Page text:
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How to Turn Drudgery and Disaster into Your Next Career Advancement Using these Overlooked Network Configuration Practices (Part 2 of 7)

Level 12


In our last post we talked about how muffing a device configuration could be one of those dreaded career limiting moves.  It’s easy to do. There are over 17,000 Cisco IOS commands.  How’s your average network admin to know the difference between Clock Rate vs. Bandwidth and Process-ID vs. ASN?   Well fortunately, there’s a better way if you’re willing to learn a few new skills.

How Best Practices Can Help

Many of us, we live in a “ready, fire, aim” world.  We are under tremendous under pressure to get things done fast -- so fast that we don’t have time to aim first and then fire!  What does this have to do with network configuration? This – most technical problems aren’t solved using technology alone. Resilient solutions take a combination of technology and process.  While others are firing and missing, use this opportunity to step forward and propose some meaningful changes to your process.  A good place to look for process ideas is an IT governance framework like ITIL.  Most teams recognize the need for improvement and you’ll be well regarded for making needed recommendations.


Another helpful perspective is to adopt a holistic approach to solving the problem. Take a broader approach. Which leads us to our overlooked network configuration practices.



These practices support good process and will allow you to take an effective comprehensive approach helping you to 1) identify devices and protect working configurations, 2) know what changed and when, 3) know when device configurations are out of compliance with standards and practices, and finally 4) recover from harmful changes or catastrophic failure quickly.  In summary these practices will help you reduce human error, be more productive and improve network availability – the stuff great promotions are made of.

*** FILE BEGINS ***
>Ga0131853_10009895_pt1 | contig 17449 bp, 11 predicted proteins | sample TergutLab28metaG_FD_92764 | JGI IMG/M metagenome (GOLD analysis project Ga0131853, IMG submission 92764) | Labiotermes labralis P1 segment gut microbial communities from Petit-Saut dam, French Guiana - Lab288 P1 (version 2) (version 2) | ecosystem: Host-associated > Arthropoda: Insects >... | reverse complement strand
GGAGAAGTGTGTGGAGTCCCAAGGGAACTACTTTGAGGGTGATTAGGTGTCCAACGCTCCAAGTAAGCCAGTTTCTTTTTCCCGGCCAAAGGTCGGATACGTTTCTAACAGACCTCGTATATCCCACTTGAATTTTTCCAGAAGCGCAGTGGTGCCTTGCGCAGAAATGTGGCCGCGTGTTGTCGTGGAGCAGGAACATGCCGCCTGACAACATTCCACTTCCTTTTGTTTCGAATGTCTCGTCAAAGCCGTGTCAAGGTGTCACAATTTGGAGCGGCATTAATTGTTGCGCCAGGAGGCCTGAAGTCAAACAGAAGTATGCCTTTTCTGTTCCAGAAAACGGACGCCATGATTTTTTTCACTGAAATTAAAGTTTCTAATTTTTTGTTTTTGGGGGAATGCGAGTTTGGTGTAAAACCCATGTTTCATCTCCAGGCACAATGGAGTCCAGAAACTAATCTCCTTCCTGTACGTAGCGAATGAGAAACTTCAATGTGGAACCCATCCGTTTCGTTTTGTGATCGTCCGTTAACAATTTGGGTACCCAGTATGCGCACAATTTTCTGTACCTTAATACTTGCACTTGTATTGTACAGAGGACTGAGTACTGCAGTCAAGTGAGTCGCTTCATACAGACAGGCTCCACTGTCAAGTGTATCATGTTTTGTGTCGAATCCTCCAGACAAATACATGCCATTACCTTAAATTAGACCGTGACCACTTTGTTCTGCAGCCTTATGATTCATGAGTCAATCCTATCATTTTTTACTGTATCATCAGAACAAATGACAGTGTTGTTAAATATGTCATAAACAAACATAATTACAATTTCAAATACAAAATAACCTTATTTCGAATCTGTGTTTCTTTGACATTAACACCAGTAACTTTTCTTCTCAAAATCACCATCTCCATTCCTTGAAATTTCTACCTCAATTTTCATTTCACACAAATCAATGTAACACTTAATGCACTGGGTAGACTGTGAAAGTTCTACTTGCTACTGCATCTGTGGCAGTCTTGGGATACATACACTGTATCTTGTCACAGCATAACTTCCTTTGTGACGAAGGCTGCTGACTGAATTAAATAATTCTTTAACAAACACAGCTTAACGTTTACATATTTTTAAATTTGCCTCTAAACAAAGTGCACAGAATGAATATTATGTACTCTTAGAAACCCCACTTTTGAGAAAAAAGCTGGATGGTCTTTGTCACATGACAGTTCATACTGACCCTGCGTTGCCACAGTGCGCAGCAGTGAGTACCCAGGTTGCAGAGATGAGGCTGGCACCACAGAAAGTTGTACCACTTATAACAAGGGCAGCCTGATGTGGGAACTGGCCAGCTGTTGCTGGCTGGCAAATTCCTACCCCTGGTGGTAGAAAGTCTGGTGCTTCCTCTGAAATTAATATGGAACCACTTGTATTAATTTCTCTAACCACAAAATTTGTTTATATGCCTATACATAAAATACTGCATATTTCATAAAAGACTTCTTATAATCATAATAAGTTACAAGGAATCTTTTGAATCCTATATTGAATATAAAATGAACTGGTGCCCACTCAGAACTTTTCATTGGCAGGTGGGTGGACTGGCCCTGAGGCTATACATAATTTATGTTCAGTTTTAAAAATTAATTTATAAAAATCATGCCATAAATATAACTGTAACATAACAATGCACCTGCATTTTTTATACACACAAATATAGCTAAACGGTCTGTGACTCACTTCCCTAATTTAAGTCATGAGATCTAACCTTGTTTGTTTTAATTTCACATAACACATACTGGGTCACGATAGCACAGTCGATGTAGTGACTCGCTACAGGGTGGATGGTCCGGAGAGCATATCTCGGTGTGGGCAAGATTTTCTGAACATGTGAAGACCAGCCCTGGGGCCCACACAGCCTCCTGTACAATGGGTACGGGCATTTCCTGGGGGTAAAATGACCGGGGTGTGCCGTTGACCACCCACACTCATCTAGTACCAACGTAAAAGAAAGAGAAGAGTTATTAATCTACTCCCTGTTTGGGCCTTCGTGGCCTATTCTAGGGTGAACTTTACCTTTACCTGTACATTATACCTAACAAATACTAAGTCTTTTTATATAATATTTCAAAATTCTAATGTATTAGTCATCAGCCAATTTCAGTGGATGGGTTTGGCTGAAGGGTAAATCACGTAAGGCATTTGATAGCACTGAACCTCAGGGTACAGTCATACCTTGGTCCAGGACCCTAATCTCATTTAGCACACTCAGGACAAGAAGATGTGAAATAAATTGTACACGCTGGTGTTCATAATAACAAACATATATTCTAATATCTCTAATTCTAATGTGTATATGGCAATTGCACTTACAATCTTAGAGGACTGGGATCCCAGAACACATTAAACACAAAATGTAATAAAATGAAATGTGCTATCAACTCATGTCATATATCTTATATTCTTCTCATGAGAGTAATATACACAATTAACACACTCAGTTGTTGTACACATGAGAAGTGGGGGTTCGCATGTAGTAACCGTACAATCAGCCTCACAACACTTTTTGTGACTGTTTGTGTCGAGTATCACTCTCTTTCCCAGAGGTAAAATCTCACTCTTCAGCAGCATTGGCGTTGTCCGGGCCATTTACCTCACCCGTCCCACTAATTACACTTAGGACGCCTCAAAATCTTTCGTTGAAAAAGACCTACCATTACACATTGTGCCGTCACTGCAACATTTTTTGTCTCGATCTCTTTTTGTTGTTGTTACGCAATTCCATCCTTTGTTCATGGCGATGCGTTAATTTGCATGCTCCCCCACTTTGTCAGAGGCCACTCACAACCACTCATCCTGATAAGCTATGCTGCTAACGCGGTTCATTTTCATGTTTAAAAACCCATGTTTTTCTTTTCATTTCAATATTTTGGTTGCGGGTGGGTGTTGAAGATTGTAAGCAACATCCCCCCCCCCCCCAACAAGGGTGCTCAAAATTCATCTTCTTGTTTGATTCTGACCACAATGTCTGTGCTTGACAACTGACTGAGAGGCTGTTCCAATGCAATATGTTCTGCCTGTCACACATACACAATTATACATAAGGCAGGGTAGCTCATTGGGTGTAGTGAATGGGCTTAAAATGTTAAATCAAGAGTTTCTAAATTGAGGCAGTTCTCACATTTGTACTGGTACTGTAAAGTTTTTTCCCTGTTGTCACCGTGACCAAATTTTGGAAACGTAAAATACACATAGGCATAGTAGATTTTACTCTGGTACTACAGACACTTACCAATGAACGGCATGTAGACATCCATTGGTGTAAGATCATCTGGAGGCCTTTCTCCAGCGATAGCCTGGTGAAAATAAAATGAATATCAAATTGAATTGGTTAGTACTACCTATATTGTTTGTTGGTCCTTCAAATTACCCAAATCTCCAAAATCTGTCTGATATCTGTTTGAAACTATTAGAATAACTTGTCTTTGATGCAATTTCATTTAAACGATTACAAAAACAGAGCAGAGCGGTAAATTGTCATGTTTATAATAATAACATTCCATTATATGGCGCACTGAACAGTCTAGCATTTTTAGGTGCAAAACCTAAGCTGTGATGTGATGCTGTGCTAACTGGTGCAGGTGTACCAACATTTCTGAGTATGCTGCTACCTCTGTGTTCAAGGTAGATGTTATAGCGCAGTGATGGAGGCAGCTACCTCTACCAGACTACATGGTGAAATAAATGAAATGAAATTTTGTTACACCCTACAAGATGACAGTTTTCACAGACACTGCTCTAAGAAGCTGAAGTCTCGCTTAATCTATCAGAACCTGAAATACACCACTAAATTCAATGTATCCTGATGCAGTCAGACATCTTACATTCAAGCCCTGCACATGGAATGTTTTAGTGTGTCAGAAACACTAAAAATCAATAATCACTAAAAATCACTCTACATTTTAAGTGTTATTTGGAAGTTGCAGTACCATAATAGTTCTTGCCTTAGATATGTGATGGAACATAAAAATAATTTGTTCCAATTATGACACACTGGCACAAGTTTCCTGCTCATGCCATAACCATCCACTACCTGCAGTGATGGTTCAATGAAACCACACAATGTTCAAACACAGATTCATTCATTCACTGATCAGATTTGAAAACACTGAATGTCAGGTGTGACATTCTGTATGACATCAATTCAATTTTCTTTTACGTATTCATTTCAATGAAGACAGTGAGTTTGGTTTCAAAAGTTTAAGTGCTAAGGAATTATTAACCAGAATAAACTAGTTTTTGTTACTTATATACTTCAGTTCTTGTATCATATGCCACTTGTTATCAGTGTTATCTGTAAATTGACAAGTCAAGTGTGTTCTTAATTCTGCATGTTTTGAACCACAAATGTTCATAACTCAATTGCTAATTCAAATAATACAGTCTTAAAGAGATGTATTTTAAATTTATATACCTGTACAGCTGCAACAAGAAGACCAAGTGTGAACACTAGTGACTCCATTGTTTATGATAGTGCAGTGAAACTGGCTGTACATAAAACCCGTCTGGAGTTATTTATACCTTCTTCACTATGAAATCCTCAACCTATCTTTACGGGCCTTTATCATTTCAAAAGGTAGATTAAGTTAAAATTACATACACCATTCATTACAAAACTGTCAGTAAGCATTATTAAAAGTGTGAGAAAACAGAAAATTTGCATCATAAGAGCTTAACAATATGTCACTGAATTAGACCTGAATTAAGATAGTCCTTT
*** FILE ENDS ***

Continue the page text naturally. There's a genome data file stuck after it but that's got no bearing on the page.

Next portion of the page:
In our next post we will explore each of these practices in more detail and talk not only about specific objectives, but also specific actions to take to achieve these objectives.

In the meantime, if you missed our first post, you can catch up by reading it here or take an hour and install and evaluate the newest release of NCM 7.2 here.

You can also find and read other posts in this 7-part series here

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Level 8

In Part one of this series, it is stated that there are approximately 1700 Cisco IOS commands. In this installment of the series, it is stated that there are 17,000+ IOS commands.

Level 12

Hi Kevin,

The number is actually 17,000 not 1,700. I have corrected the mistake. Thanks for calling this out,



Level 15